The difference between Single Board Computers & Core Modules


Choosing between a Core Module and a Single board computer can sometimes be a challenging decision. What is the difference between the two? What are the drawbacks? We answer these questions and more in this week's blog post.

A core module (sometimes known as a computer-on-module (COM) or system on module (SOM) can be thought of as half-way between an SBC and a discrete microprocessor IC.

Choosing between an SBC and a core module is a trade-off between time to market and flexibility.


single board computer, as described in our last post, offers a ready to go instant platform that ships with all the drivers needed in the form of a board support package. This can save a lot of integration effort and development time. An SBC offers a fixed package of processor, memory and interfaces on a single circuit board, whose size and configuration is also fixed. 

Embedded Core Module and Single Board Computer with hand

The issues we run into most often are the size and I/O. If a key interface is lacking, then it is sometimes possible to create an adaptor, using the pin header frequently provided. If the board won’t fit into the system caseworkers, that’s generally a deal breaker.

The only way forward is to use a core module, which separates the processor and memory from the I/O section of the design. Both the drawback and the advantage of the core module path is that you develop your own baseboard. Clearly, this will take time and design effort but will allow you to create a board with exactly the I/O that you need for your design and of the right form-factor. You’re not left with interfaces that you don’t need but can’t get rid of, wasting space. A potential advantage of the core module route is that it may be possible to upgrade the processor and the memory later without rebuilding the baseboard, by using a pin-compatible replacement module.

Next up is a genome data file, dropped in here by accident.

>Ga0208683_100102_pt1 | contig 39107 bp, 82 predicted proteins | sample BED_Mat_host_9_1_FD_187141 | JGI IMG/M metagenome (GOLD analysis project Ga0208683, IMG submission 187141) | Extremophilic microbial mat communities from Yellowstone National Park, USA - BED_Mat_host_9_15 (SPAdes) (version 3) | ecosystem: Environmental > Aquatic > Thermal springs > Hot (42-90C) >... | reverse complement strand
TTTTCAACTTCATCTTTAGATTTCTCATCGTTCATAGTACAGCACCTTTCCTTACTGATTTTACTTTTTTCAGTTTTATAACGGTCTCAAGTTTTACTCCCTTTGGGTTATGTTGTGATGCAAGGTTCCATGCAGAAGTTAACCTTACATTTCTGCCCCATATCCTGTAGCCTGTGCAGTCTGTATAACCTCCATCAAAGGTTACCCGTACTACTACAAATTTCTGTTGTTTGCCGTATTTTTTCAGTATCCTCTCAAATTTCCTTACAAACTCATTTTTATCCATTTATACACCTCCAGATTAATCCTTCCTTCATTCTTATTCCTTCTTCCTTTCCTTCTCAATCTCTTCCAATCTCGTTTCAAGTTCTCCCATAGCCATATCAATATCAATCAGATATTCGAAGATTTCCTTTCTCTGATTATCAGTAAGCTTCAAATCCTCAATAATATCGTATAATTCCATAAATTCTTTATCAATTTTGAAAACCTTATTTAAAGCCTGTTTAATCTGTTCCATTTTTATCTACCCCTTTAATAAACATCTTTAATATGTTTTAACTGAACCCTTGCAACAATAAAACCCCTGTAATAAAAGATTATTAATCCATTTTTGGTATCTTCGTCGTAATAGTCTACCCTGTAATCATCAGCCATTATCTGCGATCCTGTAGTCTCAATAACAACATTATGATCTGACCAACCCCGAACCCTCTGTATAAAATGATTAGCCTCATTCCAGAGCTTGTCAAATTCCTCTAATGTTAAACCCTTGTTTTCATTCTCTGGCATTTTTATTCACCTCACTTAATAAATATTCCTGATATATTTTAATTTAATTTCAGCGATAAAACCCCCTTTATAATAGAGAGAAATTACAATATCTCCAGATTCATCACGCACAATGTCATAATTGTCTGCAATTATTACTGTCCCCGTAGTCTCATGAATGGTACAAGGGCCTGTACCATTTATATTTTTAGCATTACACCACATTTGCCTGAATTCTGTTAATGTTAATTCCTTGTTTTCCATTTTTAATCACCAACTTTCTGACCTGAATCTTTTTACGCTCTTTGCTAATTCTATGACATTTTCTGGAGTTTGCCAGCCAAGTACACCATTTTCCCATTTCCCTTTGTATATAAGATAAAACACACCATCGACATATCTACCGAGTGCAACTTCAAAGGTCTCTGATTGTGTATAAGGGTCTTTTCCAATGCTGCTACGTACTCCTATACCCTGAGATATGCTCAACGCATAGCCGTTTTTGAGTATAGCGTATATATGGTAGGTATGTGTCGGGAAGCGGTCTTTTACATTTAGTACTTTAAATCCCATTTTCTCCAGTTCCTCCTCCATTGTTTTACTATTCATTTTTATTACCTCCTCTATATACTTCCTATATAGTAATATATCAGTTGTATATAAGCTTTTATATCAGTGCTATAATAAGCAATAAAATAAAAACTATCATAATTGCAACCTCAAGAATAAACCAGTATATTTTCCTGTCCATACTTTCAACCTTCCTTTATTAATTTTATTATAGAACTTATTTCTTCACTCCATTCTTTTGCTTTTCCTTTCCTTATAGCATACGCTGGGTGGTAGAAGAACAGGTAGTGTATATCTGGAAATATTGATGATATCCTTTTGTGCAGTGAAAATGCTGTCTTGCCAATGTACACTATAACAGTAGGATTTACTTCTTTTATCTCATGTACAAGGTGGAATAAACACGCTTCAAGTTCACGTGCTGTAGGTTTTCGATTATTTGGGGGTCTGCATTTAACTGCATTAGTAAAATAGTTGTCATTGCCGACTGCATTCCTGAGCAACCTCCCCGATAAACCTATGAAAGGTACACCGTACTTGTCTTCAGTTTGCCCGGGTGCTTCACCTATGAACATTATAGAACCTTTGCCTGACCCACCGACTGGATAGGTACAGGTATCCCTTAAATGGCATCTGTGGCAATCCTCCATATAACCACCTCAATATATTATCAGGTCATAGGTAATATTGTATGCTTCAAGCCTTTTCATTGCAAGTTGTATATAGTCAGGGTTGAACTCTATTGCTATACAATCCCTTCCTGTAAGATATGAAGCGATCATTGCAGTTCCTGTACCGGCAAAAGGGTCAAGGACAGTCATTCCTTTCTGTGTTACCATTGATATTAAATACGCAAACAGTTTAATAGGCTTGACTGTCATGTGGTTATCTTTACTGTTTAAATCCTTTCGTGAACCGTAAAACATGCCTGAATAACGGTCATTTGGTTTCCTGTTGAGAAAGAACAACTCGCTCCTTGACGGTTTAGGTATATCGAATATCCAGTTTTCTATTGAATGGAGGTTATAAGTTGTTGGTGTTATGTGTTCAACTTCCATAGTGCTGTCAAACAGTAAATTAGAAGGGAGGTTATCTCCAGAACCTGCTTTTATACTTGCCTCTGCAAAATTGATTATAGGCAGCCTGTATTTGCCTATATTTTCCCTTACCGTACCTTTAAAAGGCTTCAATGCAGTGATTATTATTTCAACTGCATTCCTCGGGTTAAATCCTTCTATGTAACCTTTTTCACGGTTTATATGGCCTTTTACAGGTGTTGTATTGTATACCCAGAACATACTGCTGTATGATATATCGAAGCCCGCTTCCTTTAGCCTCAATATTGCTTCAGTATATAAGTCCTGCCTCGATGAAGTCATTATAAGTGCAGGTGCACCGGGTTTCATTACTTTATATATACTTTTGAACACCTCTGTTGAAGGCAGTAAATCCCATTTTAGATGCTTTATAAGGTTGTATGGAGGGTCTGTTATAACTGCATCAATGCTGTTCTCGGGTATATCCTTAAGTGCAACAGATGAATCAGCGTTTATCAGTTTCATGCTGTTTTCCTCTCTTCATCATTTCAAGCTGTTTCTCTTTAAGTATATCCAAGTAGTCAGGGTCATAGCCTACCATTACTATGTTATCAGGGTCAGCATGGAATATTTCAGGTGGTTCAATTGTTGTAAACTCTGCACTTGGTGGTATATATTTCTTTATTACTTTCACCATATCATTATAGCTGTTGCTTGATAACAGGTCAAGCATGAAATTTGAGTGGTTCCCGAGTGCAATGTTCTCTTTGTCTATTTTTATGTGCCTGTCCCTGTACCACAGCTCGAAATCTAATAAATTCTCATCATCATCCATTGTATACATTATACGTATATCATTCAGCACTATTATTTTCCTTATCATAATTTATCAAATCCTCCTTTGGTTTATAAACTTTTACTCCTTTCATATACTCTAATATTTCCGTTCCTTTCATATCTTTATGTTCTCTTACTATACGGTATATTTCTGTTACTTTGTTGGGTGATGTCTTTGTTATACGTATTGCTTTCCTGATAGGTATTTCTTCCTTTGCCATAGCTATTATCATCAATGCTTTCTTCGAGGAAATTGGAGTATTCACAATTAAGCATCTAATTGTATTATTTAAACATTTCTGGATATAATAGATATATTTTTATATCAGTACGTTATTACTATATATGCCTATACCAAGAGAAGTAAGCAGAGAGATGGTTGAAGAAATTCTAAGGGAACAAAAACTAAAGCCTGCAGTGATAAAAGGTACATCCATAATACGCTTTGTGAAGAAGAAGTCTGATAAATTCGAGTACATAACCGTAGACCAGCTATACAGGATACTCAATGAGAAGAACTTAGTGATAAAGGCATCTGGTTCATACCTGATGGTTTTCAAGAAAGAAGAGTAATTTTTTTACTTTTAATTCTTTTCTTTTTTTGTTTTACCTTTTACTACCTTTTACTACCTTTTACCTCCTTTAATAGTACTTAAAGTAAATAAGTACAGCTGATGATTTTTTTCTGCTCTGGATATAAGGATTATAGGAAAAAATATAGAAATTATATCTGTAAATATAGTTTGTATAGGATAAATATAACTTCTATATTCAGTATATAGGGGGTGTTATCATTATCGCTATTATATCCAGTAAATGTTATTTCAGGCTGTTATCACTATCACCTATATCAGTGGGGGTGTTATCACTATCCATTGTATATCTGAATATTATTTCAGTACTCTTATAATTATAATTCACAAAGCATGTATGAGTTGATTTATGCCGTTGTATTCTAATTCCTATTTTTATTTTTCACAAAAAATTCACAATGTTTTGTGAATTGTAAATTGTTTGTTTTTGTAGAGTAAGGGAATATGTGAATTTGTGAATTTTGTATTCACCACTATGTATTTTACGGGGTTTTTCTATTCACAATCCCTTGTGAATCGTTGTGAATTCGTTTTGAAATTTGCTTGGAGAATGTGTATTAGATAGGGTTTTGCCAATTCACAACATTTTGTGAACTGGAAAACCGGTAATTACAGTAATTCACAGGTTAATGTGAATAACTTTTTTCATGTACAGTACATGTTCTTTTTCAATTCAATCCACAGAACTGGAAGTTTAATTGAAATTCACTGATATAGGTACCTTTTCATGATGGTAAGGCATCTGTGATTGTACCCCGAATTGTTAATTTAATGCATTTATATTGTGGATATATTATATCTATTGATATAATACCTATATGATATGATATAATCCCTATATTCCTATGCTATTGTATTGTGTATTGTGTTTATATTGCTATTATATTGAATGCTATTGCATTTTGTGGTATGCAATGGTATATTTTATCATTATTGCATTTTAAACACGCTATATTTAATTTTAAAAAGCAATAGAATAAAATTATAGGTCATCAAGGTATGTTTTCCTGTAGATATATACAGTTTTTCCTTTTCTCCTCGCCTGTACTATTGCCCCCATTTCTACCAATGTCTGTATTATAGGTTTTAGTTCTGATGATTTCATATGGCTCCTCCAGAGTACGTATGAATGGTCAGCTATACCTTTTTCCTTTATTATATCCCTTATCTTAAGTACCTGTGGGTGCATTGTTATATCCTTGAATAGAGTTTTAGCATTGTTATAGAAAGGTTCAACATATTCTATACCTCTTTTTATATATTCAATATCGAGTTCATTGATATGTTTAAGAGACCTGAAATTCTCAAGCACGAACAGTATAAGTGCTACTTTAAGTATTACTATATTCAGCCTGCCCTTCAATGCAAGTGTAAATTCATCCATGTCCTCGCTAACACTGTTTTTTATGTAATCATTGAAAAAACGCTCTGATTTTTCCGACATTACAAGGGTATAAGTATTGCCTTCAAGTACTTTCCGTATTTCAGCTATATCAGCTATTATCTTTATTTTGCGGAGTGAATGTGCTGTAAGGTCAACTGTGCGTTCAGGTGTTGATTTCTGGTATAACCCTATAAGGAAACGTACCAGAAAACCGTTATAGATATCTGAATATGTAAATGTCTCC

There is a third potential avenue. Some suppliers like Anders with our DX range has developed its own range of baseboards with interchangeable core modules. You can start your development on these platforms, work on the software and in the meantime develop your own baseboard if you choose to. 

Get in touch with our engineers to find out more about these solutions!

In our next blog post, we are switching back to looking at the display and will look at the place of mono displays in an ever more colourful world. 

 



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